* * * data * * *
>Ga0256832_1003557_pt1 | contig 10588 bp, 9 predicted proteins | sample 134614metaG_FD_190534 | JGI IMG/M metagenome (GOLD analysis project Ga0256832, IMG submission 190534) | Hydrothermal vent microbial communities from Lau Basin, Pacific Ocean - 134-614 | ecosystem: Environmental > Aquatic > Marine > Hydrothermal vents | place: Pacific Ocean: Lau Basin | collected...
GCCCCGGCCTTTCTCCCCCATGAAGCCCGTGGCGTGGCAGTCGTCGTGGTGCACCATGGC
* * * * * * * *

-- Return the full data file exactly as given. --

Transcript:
>Ga0256832_1003557_pt1 | contig 10588 bp, 9 predicted proteins | sample 134614metaG_FD_190534 | JGI IMG/M metagenome (GOLD analysis project Ga0256832, IMG submission 190534) | Hydrothermal vent microbial communities from Lau Basin, Pacific Ocean - 134-614 | ecosystem: Environmental > Aquatic > Marine > Hydrothermal vents | place: Pacific Ocean: Lau Basin | collected...
GCCCCGGCCTTTCTCCCCCATGAAGCCCGTGGCGTGGCAGTCGTCGTGGTGCACCATGGC